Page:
Many individuals entering the profession for the first time and those hiring their first development staff person are often not certain what qualities to look for in a development professional.
Often one hears that development is really just sales or marketing. The individual or organization about to embark into the world of development needs to understand that it is a profession in its own right.
Being a good salesperson or a good marketer may be helpful in fundraising, but there is far more to the career than sales and marketing. In his book, Born to Raise, Jerold Panas lists the top ten qualities of a successful fundraiser as:
- Impeccable integrity
- Good listener
- Ability to motivate
- Hard worker
- Concern for people
- High expectations
- Love the work
- High energy
This is a tall order—what if you feel you do not have these qualities? Can they be learned? If so, how can you learn to cultivate them? Let’s look at each one and see if there are things that can be done to cultivate what might seem, at first glance, like innate qualities.
1. Impeccable Integrity
Although professional integrity seems to be a quality that one either has or doesn’t have, there are things you can do to help develop your personal integrity. First know, understand, and support the AFP Code of Ethics and Standards of Professional Practice. These documents will provide guidelines about what is ethical in the field of fundraising. Adherence to the Donor Bill of Rights is another step in assuring that the organization holds the donor’s interests above its own and that you, the professional, hold the interests of the donor first, the organization second, and yourself last.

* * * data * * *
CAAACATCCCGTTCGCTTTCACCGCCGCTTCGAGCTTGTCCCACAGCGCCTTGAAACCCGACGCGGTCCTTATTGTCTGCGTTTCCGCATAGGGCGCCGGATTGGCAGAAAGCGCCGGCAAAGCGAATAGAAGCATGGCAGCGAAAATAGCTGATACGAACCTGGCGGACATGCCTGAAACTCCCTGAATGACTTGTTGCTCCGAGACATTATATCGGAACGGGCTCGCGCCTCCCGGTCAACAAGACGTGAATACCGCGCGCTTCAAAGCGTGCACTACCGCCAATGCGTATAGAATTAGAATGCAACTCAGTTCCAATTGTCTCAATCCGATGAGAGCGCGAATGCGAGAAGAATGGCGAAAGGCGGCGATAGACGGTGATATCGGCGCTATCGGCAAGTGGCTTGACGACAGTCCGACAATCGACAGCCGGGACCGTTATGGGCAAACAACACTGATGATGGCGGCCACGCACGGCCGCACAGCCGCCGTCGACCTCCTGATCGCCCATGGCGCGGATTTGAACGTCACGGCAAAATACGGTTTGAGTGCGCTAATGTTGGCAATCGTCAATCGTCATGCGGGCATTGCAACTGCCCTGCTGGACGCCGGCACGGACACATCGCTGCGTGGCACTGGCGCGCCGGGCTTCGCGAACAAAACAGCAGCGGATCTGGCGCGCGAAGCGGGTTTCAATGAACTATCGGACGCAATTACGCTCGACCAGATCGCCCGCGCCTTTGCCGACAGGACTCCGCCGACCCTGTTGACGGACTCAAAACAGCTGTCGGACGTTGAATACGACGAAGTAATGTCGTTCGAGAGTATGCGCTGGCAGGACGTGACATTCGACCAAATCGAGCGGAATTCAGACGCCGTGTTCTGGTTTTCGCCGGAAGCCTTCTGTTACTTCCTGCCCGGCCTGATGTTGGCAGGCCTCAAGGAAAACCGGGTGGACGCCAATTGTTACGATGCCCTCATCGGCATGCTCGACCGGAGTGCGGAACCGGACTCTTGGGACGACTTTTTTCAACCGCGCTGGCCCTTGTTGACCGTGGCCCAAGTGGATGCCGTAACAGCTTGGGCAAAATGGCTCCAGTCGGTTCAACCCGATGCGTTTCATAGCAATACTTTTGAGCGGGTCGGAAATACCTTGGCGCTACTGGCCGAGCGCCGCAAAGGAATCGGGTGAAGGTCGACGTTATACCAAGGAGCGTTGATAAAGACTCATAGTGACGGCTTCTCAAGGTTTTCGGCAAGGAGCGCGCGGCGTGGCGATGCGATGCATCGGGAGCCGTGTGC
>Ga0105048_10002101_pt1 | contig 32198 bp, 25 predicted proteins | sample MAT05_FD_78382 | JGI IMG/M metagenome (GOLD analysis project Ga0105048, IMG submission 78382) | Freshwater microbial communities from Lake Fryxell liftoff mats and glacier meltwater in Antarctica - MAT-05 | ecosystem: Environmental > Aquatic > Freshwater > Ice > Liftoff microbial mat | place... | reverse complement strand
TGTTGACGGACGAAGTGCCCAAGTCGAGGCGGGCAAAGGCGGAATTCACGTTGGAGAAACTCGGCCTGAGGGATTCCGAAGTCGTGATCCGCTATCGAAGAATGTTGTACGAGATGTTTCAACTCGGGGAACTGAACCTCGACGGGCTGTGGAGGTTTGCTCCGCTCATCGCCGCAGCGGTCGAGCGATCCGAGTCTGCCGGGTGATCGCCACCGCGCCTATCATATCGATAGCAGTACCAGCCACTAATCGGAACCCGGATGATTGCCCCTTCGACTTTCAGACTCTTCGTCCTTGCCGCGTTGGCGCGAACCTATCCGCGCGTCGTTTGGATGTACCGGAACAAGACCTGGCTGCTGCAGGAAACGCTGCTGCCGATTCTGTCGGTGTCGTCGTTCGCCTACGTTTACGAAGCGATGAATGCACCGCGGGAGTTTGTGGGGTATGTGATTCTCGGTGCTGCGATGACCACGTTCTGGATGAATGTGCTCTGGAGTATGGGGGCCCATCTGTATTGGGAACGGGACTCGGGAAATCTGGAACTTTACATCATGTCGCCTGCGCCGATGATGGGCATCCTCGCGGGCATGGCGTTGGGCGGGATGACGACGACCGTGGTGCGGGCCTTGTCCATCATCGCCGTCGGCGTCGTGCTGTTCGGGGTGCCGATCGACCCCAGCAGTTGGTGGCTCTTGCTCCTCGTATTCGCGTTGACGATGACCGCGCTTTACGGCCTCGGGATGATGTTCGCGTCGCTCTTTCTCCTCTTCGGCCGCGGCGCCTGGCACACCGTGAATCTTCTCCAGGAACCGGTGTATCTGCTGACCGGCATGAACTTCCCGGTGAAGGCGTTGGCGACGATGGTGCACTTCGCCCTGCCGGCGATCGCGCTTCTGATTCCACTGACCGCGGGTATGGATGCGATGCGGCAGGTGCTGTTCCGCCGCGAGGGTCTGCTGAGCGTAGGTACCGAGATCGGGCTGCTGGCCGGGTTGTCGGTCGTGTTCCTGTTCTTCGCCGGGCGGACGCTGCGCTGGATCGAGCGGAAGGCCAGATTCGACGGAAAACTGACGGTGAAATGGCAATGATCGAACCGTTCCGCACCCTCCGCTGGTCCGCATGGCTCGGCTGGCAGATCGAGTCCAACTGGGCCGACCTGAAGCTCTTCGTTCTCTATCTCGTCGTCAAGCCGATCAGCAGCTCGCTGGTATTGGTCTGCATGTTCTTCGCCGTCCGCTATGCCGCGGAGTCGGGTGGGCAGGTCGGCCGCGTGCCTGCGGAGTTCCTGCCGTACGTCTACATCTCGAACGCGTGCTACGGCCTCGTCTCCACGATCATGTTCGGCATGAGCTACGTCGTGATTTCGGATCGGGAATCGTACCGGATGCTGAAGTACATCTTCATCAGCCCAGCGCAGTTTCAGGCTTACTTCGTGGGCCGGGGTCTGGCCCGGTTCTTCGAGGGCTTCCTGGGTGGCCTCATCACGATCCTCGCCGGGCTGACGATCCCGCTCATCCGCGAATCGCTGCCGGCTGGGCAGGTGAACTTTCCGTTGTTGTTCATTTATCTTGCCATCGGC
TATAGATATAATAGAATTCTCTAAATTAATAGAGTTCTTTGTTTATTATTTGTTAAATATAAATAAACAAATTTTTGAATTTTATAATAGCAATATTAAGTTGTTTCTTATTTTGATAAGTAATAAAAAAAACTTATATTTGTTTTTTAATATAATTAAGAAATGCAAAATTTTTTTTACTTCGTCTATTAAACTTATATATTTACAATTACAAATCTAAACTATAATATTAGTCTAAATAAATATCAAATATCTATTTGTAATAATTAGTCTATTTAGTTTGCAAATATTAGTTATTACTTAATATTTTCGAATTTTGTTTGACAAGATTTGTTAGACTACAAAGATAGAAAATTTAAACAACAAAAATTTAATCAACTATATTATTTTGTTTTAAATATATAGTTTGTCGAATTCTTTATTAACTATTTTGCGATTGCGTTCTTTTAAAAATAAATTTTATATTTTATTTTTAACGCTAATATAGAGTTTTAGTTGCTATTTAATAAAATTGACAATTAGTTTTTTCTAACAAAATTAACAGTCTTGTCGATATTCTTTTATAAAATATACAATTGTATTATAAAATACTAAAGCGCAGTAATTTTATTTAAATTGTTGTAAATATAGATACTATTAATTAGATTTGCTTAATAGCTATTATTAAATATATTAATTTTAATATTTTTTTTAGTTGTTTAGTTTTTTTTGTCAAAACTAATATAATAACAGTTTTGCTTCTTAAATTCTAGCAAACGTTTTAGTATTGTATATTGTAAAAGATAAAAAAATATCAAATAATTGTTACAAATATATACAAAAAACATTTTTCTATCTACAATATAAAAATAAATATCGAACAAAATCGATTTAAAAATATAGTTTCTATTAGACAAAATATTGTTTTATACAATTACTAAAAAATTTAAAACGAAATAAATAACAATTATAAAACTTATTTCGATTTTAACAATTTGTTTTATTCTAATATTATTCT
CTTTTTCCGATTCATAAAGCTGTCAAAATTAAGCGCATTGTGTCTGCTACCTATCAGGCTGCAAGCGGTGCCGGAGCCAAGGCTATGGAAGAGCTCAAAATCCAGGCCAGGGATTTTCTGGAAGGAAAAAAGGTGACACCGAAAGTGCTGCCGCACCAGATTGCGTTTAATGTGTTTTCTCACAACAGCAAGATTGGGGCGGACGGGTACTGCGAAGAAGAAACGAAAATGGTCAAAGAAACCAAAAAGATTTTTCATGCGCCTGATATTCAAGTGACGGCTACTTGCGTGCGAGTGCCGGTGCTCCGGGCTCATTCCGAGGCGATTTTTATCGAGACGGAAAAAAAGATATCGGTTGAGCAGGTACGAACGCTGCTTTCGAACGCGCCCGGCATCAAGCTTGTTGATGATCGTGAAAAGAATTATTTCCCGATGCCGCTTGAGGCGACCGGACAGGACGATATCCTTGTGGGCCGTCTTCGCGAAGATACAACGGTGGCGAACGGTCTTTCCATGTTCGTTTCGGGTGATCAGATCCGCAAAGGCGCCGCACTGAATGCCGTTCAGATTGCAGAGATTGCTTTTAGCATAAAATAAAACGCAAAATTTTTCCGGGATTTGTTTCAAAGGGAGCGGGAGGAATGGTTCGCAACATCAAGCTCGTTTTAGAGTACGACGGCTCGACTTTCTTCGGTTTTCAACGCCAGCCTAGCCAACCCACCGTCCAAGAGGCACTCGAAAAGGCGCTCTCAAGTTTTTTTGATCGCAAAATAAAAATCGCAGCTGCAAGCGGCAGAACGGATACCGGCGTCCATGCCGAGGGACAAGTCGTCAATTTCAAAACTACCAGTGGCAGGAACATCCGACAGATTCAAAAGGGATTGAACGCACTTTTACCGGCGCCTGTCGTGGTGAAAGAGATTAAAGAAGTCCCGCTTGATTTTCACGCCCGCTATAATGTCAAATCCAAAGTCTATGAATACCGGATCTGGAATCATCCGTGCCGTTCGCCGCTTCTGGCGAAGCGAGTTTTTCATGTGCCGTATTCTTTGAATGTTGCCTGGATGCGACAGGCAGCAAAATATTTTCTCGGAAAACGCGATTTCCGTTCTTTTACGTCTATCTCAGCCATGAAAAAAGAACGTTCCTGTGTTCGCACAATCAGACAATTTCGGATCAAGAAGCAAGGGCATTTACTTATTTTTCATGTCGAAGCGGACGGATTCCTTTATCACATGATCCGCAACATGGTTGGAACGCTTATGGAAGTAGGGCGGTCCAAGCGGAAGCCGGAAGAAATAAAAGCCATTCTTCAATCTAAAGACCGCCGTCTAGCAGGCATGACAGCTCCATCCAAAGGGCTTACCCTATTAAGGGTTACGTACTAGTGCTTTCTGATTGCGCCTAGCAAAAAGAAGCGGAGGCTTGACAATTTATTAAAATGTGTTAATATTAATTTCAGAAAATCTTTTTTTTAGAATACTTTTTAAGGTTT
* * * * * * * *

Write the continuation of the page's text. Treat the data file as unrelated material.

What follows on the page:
If you have a faith system in which you believe, it can be a help in developing your sense of morality and ethics. Every major religious belief holds certain moral principles which can help its members make sound ethical judgments.
You can also enroll in a class in ethics and attend AFP programs on ethics. AFP also has an ethics board that can answer questions about ethical issues. So although integrity might seem to be an inborn quality, it can be developed by understanding ethics, morals and donors’ rights.